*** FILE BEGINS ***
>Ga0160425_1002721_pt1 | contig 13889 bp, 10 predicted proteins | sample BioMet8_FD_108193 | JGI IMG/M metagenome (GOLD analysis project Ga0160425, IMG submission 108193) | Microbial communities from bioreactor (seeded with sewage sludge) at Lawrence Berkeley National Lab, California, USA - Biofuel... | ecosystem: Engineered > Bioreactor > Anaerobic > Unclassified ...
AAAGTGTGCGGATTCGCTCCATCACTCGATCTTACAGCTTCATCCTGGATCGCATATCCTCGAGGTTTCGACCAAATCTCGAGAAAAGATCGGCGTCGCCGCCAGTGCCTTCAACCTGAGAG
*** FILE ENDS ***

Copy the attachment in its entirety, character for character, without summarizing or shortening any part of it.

>Ga0160425_1002721_pt1 | contig 13889 bp, 10 predicted proteins | sample BioMet8_FD_108193 | JGI IMG/M metagenome (GOLD analysis project Ga0160425, IMG submission 108193) | Microbial communities from bioreactor (seeded with sewage sludge) at Lawrence Berkeley National Lab, California, USA - Biofuel... | ecosystem: Engineered > Bioreactor > Anaerobic > Unclassified ...
AAAGTGTGCGGATTCGCTCCATCACTCGATCTTACAGCTTCATCCTGGATCGCATATCCTCGAGGTTTCGACCAAATCTCGAGAAAAGATCGGCGTCGCCGCCAGTGCCTTCAACCTGAGAG